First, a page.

Saturday, September 02, 2006

Religious Political Activists

In a column appearing at National Review Online under the headline "The Activist Trap," Colleen Carroll Campbell offers thoughts that should be considered by all Christians who would engage the church in political affairs. She writes:

Church teaching clearly exhorts Catholics to work to alleviate poverty, promote peace between nations, and work toward a just society, as Benedict reaffirmed last year in his first encyclical, God Is Love. But Benedict warned Catholic activists against adopting a materialist worldview wedded to the welfare state or to utopian visions of social justice, neither of which can substitute for the authentic, person-to-person charity that is the Church’s direct concern and every Christian’s obligation.

Benedict also distinguished between the role of individual lay people working in the world — who have a “direct duty to work for a just ordering of society” — and the role of the Church itself — which “cannot and must not take upon herself the political battle to bring about the most just society possible. … She has to play her part through rational argument and she has to reawaken the spiritual energy without which justice, which always demands sacrifice, cannot prevail and prosper.”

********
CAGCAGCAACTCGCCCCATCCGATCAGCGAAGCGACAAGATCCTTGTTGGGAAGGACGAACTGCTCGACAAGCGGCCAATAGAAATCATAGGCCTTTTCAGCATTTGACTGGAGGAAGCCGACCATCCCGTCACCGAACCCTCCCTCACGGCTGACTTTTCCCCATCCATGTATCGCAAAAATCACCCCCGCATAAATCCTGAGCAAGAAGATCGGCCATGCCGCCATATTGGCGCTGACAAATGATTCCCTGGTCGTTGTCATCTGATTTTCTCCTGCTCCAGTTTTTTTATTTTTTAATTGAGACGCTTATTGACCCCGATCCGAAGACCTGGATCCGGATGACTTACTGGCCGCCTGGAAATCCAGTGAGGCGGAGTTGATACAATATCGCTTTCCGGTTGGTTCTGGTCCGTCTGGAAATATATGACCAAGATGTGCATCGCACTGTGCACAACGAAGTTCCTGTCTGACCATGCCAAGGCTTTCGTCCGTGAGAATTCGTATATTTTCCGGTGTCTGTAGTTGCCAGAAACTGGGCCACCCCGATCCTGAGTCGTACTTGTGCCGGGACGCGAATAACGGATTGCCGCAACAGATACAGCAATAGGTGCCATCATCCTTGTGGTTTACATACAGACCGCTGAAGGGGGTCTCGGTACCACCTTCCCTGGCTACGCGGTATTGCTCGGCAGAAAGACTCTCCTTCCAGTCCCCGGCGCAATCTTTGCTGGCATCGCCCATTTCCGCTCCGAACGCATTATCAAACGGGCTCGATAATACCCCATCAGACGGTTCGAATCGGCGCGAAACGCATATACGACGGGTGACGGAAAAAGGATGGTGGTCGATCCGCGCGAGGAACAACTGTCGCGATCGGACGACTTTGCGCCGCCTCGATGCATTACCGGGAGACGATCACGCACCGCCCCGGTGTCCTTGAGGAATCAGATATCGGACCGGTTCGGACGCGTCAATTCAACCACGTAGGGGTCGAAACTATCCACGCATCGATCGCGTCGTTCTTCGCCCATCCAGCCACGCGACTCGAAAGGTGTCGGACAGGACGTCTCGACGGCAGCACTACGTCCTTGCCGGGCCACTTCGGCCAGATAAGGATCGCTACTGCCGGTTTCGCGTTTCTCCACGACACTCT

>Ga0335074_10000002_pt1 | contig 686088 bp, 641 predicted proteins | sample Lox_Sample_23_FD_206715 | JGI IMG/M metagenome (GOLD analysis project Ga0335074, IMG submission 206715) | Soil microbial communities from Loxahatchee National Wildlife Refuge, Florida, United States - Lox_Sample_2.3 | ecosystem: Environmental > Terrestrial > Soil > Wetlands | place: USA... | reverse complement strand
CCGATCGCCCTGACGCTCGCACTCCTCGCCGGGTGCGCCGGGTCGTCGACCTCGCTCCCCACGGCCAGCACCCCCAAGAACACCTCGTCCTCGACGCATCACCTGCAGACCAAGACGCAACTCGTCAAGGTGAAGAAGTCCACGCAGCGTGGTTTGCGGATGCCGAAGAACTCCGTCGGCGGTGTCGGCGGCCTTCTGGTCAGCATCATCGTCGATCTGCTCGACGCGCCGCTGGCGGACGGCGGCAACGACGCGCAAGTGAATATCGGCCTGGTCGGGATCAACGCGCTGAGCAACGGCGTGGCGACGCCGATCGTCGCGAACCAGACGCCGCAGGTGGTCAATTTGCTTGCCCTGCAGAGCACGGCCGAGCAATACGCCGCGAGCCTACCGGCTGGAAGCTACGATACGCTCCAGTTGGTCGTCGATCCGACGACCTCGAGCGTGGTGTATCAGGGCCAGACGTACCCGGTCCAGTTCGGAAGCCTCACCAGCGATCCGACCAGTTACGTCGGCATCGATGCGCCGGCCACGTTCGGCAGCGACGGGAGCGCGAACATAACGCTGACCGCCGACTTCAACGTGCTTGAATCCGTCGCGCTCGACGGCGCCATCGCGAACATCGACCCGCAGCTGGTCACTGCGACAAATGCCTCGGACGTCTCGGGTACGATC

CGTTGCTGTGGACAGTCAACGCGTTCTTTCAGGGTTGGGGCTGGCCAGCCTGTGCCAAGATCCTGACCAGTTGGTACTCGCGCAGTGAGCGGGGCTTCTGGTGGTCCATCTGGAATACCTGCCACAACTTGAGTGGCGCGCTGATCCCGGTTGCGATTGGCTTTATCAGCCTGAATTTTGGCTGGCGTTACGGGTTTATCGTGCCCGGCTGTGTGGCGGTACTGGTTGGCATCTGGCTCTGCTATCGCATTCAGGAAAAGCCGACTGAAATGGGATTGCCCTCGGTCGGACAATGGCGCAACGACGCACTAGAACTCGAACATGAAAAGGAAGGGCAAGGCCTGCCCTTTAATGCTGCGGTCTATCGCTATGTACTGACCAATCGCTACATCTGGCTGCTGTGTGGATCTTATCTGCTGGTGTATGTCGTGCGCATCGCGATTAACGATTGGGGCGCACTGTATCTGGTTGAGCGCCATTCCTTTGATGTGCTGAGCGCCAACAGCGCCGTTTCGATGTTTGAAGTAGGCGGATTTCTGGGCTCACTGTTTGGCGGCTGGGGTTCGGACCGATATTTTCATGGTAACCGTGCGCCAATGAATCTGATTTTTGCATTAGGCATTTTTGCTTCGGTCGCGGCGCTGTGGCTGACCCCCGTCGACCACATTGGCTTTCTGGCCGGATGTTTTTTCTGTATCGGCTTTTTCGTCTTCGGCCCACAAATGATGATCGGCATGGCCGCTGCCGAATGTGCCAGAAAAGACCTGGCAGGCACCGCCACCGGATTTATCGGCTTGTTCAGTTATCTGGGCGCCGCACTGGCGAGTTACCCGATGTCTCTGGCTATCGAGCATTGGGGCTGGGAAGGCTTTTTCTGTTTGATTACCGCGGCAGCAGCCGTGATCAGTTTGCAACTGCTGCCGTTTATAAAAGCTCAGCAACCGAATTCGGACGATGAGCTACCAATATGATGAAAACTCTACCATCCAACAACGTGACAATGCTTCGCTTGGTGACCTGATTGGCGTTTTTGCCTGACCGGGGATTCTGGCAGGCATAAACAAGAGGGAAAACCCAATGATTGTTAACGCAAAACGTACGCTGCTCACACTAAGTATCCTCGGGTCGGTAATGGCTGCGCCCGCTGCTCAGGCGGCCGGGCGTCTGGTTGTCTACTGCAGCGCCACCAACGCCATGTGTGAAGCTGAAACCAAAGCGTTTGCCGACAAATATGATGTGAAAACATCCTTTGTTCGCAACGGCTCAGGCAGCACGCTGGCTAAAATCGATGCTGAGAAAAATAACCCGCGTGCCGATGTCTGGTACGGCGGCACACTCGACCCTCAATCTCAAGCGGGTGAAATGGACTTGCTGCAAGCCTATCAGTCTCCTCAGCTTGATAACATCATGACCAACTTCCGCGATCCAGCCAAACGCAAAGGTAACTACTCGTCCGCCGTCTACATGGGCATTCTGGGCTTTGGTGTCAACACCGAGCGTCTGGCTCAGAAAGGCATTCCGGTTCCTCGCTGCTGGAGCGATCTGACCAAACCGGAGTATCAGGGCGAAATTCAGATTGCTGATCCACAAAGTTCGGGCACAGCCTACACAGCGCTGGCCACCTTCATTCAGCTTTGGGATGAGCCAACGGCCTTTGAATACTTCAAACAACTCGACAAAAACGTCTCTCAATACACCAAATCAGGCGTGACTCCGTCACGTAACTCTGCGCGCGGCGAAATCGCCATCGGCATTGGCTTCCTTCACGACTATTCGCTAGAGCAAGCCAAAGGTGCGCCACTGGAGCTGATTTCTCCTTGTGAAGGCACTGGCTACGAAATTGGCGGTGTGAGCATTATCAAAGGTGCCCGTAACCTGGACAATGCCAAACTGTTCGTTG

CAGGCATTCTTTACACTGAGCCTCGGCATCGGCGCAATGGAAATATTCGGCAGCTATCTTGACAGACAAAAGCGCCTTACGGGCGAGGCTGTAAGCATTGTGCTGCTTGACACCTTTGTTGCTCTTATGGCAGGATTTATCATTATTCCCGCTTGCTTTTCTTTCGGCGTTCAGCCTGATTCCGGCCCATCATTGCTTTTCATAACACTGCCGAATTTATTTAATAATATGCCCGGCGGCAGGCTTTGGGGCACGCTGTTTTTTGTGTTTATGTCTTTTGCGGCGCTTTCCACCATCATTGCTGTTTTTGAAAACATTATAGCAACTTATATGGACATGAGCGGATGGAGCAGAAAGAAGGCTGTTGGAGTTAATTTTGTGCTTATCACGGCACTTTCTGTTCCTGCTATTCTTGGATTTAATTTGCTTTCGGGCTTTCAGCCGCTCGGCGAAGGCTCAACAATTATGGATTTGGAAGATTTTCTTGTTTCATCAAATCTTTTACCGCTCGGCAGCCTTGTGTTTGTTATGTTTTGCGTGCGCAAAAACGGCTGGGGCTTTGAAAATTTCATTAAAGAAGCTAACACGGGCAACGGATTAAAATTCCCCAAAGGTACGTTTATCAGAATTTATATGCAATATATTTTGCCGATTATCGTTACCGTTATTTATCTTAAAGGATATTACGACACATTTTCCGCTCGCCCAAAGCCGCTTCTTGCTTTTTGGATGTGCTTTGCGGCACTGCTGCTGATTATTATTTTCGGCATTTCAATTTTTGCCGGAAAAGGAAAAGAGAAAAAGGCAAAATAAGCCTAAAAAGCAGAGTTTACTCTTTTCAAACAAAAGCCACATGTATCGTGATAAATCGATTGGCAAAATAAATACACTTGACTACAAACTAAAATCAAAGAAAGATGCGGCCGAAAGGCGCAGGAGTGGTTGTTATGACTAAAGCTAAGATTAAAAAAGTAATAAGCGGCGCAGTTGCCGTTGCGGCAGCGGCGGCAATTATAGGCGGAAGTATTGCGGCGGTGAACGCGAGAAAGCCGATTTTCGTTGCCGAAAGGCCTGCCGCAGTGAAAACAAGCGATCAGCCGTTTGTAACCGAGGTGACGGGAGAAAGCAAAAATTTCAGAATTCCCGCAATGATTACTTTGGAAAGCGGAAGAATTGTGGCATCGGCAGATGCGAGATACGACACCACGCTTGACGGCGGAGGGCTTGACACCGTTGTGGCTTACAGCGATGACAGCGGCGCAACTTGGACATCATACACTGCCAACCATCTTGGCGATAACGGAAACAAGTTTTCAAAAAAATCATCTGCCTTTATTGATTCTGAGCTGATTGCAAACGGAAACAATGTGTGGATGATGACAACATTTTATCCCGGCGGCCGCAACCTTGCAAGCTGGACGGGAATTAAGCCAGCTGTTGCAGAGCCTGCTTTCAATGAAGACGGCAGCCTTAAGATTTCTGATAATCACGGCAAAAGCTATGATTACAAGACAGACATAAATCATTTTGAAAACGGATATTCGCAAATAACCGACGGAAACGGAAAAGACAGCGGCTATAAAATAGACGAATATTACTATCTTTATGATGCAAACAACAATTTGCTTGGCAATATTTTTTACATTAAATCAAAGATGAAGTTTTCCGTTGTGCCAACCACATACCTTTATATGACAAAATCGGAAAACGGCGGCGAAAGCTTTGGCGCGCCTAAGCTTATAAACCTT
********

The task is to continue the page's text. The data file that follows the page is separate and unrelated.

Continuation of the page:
This spiritual energy that transforms cultures and promotes peace concerns Benedict the most, and he has warned his flock — particularly the Church’s most visible representatives — against becoming so immersed in activism that they fail to fulfill their primary vocation of bringing God to the world. On Holy Thursday of this year, he urged priests to be primarily men of prayer rather than activists. The world has plenty of activists, the Pope said, but “the world needs God.”

Though directed primarily to Catholics, these are thoughts that deserve the attention of evangelicals, both on the right and left, as well. Christianity is de-legitimized if it becomes first and foremost a political enterprise. Certainly, Christian faith has political implications, and the church as a whole may speak to those to one degree or another. However, the church should also believe that it offers change primarily through the redemptive power of the gospel, not through political coercion. Too many Christians have lost sight of that priority.

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